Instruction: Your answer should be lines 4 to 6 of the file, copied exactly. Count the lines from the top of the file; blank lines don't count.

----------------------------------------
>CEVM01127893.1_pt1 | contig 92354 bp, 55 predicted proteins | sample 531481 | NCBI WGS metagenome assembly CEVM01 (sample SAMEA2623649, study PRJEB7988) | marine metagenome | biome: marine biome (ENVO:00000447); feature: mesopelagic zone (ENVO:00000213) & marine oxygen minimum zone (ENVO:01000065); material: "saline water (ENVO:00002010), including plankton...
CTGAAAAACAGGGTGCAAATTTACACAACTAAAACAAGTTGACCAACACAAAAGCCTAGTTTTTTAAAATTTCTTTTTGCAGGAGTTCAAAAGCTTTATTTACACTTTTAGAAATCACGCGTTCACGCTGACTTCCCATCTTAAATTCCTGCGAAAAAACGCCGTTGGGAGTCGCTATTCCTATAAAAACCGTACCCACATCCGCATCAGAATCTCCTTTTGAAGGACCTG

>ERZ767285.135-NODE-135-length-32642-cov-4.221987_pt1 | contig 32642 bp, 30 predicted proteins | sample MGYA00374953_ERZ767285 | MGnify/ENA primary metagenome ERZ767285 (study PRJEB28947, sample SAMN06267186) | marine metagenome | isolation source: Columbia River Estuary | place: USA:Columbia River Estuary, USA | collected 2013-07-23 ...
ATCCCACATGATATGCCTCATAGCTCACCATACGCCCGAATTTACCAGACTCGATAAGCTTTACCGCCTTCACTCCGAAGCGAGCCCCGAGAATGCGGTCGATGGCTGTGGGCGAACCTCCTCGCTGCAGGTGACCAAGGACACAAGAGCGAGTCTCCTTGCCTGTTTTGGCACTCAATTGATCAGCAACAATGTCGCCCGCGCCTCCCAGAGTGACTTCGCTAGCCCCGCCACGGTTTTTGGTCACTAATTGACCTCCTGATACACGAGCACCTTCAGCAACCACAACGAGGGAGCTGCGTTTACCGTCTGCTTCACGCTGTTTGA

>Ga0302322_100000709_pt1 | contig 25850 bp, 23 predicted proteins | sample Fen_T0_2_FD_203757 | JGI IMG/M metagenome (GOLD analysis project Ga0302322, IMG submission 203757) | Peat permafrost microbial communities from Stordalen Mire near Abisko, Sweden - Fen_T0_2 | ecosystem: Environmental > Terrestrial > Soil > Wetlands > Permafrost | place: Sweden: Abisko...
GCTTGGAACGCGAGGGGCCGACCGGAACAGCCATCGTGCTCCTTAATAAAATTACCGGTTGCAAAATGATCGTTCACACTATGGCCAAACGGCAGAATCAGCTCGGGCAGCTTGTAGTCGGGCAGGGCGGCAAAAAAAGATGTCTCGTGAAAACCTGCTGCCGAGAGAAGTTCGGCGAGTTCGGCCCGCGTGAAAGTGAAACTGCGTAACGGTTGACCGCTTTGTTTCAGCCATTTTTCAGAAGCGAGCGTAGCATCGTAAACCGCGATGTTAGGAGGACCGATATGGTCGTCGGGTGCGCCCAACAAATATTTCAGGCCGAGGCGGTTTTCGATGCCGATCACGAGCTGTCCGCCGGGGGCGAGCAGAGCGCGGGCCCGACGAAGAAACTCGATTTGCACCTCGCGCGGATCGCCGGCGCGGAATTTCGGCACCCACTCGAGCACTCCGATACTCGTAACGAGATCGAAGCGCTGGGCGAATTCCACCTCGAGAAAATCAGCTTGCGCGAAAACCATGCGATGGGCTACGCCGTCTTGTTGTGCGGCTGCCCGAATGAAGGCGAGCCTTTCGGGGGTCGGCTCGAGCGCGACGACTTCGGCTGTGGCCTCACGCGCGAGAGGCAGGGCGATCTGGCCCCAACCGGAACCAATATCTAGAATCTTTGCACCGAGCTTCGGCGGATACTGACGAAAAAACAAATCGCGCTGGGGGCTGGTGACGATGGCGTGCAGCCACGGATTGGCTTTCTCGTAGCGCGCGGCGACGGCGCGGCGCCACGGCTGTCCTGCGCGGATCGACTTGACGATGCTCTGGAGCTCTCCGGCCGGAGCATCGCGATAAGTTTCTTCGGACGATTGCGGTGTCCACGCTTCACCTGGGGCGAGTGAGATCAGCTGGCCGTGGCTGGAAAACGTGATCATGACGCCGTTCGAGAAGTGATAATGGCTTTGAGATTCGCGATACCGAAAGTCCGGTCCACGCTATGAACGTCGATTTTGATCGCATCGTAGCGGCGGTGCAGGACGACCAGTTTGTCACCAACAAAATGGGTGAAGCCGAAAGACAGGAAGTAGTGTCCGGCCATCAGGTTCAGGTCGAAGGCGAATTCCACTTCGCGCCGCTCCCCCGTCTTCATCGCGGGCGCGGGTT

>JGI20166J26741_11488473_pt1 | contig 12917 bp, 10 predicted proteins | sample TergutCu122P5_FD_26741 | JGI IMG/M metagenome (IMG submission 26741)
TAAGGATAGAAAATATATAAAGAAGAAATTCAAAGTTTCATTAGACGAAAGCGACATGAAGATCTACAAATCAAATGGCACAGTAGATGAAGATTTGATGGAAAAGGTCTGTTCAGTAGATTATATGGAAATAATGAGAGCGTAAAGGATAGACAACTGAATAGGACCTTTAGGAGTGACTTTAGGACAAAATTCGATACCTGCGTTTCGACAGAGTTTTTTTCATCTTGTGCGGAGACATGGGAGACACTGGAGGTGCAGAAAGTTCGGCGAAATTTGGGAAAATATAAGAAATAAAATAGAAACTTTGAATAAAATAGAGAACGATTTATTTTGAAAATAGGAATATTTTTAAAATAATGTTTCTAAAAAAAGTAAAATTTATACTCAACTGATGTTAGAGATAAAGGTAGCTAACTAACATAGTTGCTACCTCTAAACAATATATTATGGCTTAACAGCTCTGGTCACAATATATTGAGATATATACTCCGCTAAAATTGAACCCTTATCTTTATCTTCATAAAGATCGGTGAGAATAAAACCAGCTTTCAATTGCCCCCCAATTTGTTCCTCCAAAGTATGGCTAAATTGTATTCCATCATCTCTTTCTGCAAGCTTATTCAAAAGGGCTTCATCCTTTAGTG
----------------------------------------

ATCCCACATGATATGCCTCATAGCTCACCATACGCCCGAATTTACCAGACTCGATAAGCTTTACCGCCTTCACTCCGAAGCGAGCCCCGAGAATGCGGTCGATGGCTGTGGGCGAACCTCCTCGCTGCAGGTGACCAAGGACACAAGAGCGAGTCTCCTTGCCTGTTTTGGCACTCAATTGATCAGCAACAATGTCGCCCGCGCCTCCCAGAGTGACTTCGCTAGCCCCGCCACGGTTTTTGGTCACTAATTGACCTCCTGATACACGAGCACCTTCAGCAACCACAACGAGGGAGCTGCGTTTACCGTCTGCTTCACGCTGTTTGA

>Ga0302322_100000709_pt1 | contig 25850 bp, 23 predicted proteins | sample Fen_T0_2_FD_203757 | JGI IMG/M metagenome (GOLD analysis project Ga0302322, IMG submission 203757) | Peat permafrost microbial communities from Stordalen Mire near Abisko, Sweden - Fen_T0_2 | ecosystem: Environmental > Terrestrial > Soil > Wetlands > Permafrost | place: Sweden: Abisko...
GCTTGGAACGCGAGGGGCCGACCGGAACAGCCATCGTGCTCCTTAATAAAATTACCGGTTGCAAAATGATCGTTCACACTATGGCCAAACGGCAGAATCAGCTCGGGCAGCTTGTAGTCGGGCAGGGCGGCAAAAAAAGATGTCTCGTGAAAACCTGCTGCCGAGAGAAGTTCGGCGAGTTCGGCCCGCGTGAAAGTGAAACTGCGTAACGGTTGACCGCTTTGTTTCAGCCATTTTTCAGAAGCGAGCGTAGCATCGTAAACCGCGATGTTAGGAGGACCGATATGGTCGTCGGGTGCGCCCAACAAATATTTCAGGCCGAGGCGGTTTTCGATGCCGATCACGAGCTGTCCGCCGGGGGCGAGCAGAGCGCGGGCCCGACGAAGAAACTCGATTTGCACCTCGCGCGGATCGCCGGCGCGGAATTTCGGCACCCACTCGAGCACTCCGATACTCGTAACGAGATCGAAGCGCTGGGCGAATTCCACCTCGAGAAAATCAGCTTGCGCGAAAACCATGCGATGGGCTACGCCGTCTTGTTGTGCGGCTGCCCGAATGAAGGCGAGCCTTTCGGGGGTCGGCTCGAGCGCGACGACTTCGGCTGTGGCCTCACGCGCGAGAGGCAGGGCGATCTGGCCCCAACCGGAACCAATATCTAGAATCTTTGCACCGAGCTTCGGCGGATACTGACGAAAAAACAAATCGCGCTGGGGGCTGGTGACGATGGCGTGCAGCCACGGATTGGCTTTCTCGTAGCGCGCGGCGACGGCGCGGCGCCACGGCTGTCCTGCGCGGATCGACTTGACGATGCTCTGGAGCTCTCCGGCCGGAGCATCGCGATAAGTTTCTTCGGACGATTGCGGTGTCCACGCTTCACCTGGGGCGAGTGAGATCAGCTGGCCGTGGCTGGAAAACGTGATCATGACGCCGTTCGAGAAGTGATAATGGCTTTGAGATTCGCGATACCGAAAGTCCGGTCCACGCTATGAACGTCGATTTTGATCGCATCGTAGCGGCGGTGCAGGACGACCAGTTTGTCACCAACAAAATGGGTGAAGCCGAAAGACAGGAAGTAGTGTCCGGCCATCAGGTTCAGGTCGAAGGCGAATTCCACTTCGCGCCGCTCCCCCGTCTTCATCGCGGGCGCGGGTT